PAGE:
But the God of judgment who looks down in love has taken it upon Himself—literally, through the death and resurrection of His Son—to cover each thought, word and action of ours that’s contrary to His ways: “We have one who speaks to the Father in our defense—Jesus Christ, the Righteous One. He is the atoning sacrifice for our sins, and not only for ours but also for the sins of the whole world” (1 John 2:1, 2; see also John 3:17; Romans 8:1, 2).

It is those caring, devoted, sympathetic eyes that “range through the earth to strengthen those whose hearts are fully committed to Him” (2 Chronicles 16:9). So look up—perhaps you’ll see a drone (hopefully not in the parks). But you’ll always find the One who’s watching over His beloved (Romans 9:25; Colossians 3:12; 1 Thessalonians 1:4; 1 John 3:1, 2; Jude 1).


August 11, 2014

Do not fear, for I have redeemed you; I have called you by name; you are Mine! When you pass through the waters, I will be with you; and through the rivers, they will not overflow you. When you walk through the fire, you will not be scorched, nor will the flame burn you. For I am the Lord your God, the Holy One of Israel, your Savior.   Isaiah 43:1-4

We’ve all been hearing about the terrible fires out West. Ironically, I’ve just completed an article for the magazine that goes out to Costco members about fire safety planning in the home (you can read it in the October issue of Costco Connection).

Yosemite National Park in California has been battling fires, but according to the latest update, the largest one, named El Portal after a nearby town, is  contained. Other fires in the park, started by lightening strikes, are being managed.

During a visit to Yellowstone National Park a few years back, I read about the historic fire of 1988.  That summer was the driest in the park’s recorded history, leading to 8,500 burned acres by mid-July. But within a week, fire encompassed nearly 99,000 acres, and by the end of the month drought and high winds made the fire almost unmanageable. Firefighters around the country arrived to help in what became the nation’s largest fire-fighting effort, and the effort made national news. On the worst day, in August, winds pushed the fire across more than 150,000 acres. The first snows in September helped dampen the flames, and the immediate threat to life and property was over, although the last of the fire wasn’t extinguished until November.

But the most interesting thing I learned about fire that day was that fire isn’t always bad. Naturally occurring wildfire, from lightning, can be good, contrary to early opinions that it’s destructive and should always be suppressed. Fire clears away forest floor debris to make way for new growth, and thins the tree canopy to let in more light to stimulate this rebirth.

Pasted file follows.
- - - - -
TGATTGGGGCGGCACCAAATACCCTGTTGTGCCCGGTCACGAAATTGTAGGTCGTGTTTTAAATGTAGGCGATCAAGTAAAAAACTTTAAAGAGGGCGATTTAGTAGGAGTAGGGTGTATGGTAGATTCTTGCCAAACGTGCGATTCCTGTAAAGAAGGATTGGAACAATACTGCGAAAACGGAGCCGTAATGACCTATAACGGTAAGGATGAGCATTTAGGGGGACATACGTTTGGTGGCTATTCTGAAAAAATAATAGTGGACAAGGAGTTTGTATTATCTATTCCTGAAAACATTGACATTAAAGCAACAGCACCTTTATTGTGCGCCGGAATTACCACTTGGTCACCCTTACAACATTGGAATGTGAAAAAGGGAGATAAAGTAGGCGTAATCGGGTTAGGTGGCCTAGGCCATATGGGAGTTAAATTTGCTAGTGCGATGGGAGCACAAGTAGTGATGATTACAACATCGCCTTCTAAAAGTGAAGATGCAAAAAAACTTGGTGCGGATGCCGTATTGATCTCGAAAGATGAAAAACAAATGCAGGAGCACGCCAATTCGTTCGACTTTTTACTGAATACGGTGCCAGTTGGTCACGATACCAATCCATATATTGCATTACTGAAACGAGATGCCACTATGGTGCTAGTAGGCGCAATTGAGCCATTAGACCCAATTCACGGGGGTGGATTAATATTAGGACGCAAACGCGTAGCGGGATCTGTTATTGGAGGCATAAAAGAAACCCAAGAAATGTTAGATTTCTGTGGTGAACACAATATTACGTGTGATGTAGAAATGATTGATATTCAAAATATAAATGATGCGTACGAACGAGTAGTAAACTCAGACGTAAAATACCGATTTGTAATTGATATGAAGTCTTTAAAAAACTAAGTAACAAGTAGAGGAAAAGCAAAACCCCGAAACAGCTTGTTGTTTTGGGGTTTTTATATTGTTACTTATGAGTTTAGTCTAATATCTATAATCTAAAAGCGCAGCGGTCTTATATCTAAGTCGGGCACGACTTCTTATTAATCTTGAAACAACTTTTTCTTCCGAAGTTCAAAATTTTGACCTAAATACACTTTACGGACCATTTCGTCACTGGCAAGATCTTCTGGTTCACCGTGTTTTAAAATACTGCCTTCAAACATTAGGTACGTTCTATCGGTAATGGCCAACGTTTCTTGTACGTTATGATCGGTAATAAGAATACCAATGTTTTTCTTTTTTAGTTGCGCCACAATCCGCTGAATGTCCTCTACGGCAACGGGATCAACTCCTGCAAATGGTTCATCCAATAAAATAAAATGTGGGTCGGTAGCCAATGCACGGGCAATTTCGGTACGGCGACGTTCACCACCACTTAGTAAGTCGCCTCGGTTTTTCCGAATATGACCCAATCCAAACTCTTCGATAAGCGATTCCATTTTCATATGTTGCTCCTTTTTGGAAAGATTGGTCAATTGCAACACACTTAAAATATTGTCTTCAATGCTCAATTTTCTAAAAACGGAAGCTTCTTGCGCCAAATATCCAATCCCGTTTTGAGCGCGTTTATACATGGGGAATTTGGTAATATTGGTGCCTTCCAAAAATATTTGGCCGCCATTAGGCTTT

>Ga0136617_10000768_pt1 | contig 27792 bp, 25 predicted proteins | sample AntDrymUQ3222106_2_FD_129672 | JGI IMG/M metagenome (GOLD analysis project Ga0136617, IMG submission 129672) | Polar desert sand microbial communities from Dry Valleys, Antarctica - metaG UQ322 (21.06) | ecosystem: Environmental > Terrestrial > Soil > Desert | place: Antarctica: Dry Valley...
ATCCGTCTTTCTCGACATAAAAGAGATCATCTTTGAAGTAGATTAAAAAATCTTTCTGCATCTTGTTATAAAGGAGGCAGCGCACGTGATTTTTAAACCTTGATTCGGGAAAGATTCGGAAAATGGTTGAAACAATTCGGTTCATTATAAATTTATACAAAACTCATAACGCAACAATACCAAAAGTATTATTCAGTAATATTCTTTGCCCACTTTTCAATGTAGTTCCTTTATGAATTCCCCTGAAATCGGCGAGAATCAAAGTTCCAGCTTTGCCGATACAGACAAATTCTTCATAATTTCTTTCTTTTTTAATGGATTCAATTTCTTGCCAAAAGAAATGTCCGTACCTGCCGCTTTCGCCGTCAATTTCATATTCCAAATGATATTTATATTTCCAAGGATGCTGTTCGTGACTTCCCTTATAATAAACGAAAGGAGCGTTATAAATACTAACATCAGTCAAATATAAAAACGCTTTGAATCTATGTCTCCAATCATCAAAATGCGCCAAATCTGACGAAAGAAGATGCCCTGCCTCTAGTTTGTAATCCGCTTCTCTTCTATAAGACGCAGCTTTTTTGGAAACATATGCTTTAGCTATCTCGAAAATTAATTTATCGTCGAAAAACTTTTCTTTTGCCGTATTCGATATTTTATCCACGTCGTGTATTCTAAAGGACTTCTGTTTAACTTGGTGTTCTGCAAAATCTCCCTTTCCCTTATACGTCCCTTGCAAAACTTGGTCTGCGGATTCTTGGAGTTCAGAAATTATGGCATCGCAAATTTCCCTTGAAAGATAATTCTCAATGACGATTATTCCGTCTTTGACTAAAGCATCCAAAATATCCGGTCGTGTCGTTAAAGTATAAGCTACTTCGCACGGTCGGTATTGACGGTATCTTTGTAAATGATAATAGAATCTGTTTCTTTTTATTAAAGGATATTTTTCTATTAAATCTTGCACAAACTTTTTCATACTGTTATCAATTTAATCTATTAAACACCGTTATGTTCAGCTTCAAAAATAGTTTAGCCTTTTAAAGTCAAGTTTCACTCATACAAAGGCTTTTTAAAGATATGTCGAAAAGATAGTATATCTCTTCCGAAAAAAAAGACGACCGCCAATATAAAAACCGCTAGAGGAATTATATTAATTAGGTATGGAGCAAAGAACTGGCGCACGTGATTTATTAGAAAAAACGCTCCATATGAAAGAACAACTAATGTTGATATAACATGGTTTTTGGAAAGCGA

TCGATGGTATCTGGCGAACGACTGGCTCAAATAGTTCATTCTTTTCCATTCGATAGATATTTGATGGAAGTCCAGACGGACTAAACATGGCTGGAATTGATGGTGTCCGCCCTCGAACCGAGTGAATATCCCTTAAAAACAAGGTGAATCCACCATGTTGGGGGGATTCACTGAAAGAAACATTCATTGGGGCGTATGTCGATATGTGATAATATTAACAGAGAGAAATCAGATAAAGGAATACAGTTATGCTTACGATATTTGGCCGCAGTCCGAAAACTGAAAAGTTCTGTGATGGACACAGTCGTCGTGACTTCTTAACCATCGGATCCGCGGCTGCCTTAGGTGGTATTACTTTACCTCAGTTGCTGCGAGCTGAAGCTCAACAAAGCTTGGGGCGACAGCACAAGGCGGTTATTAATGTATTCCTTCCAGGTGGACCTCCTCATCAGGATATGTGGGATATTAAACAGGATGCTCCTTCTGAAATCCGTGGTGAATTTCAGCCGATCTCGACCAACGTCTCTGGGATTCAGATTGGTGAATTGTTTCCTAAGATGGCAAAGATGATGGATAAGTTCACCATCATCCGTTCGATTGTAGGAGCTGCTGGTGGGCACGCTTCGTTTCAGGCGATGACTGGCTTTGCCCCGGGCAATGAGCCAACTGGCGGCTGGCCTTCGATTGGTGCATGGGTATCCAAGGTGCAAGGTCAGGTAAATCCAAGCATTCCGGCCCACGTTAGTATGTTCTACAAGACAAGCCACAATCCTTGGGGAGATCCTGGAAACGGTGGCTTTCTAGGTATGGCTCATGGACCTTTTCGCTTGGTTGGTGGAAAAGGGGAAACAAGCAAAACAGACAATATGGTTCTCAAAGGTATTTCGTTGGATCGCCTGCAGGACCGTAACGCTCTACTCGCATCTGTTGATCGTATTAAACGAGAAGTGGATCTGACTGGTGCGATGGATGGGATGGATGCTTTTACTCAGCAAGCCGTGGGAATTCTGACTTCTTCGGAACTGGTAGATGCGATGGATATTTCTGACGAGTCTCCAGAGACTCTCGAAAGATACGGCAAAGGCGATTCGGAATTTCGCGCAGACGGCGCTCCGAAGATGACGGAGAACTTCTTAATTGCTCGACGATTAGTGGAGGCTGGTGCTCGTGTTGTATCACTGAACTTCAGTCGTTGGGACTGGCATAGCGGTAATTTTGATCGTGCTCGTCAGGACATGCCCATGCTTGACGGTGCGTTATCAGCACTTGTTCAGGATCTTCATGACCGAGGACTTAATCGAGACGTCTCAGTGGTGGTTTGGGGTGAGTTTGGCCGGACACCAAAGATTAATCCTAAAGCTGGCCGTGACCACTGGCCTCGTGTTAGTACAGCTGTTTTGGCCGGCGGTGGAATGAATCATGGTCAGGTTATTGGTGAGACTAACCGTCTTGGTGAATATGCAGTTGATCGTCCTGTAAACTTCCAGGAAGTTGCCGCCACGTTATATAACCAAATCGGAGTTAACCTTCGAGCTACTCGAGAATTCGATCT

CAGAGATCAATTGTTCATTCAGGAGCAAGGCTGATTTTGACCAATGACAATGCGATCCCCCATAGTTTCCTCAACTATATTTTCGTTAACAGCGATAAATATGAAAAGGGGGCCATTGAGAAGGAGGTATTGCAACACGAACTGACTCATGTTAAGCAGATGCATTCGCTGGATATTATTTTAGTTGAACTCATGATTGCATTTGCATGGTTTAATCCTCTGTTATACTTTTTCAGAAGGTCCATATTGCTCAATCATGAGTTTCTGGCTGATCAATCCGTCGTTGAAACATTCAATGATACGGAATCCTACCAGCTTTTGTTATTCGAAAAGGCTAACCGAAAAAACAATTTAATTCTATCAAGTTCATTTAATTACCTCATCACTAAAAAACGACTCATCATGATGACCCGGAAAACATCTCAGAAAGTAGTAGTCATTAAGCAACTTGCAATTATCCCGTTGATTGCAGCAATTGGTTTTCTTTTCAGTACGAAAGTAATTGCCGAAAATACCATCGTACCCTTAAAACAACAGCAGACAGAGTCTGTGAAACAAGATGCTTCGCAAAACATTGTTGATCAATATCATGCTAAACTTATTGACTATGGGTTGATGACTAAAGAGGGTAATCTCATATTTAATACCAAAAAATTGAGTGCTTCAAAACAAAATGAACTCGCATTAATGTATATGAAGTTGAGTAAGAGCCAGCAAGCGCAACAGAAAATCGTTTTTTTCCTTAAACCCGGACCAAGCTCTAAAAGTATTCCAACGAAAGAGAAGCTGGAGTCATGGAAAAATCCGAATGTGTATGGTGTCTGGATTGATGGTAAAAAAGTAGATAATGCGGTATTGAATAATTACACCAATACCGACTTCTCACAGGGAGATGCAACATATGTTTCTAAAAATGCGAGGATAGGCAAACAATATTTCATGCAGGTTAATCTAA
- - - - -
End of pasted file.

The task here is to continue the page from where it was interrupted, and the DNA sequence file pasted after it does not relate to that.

What I found most fascinating was this: lodgepole pines, which make up nearly 80% of Yellowstone’s forests, have cones that are sealed by resin. It’s only the intense heat of a fire that opens them up, releasing the seeds inside so they can spread to make more pines.

Fire is a given in life, both the physical and the emotional and spiritual kinds. To prevent real fires, we do everything we can to avoid them—buying/renting places whose wiring has been inspected, installing smoke detectors, purchasing flameproof sleepwear, teaching our kids not to play with matches, etc.

But sometimes fire comes, no matter what we do. A few winters ago, during the Christmas season, we had outdoor lights, plugged into a timer in an outdoor light switch, using all perfectly safe equipment. But one night Joe smelled and saw smoke near the doorway, and we called the fire department. Whew—what a scene! Three fire trucks, police, sirens flashing…My neighbor came over and asked if I was burning the Christmas cookies I always make for him and his family! The fire fighters tramped all over the house, using an infrared camera to find the source of the smoke. Turns out the outdoors socket was half-buried in snow, causing unseen smoldering that could have burst into flame. One of the firefighters also gave us a few tips about things he saw around the house that he felt were small fire hazards.

Joe and I were grateful nothing bad happened that night, but believe me, we’ve had other “fires” in our lives, those difficult emotional, financial and people-related infernos that threatened our well-being. Sometimes the “flames” were so intense, I wondered how we’d survive.

I love the story of Shadrach, Meshach and Abednego in the Old Testament book of Daniel. King Nebuchadnezzar threatened to throw them into a blazing fire because they would not bow down and worship his statue: “And what god is there who can deliver you out of my hands?” he taunted (3:15). But the trio stood their ground: “We do not need to defend ourselves before you in this matter. If we are thrown into the blazing furnace, the God we serve is able to save us from it. But even if He does not, we want you to know, O king, that we will not serve your gods or worship the image of gold you have set up” (3:16-18).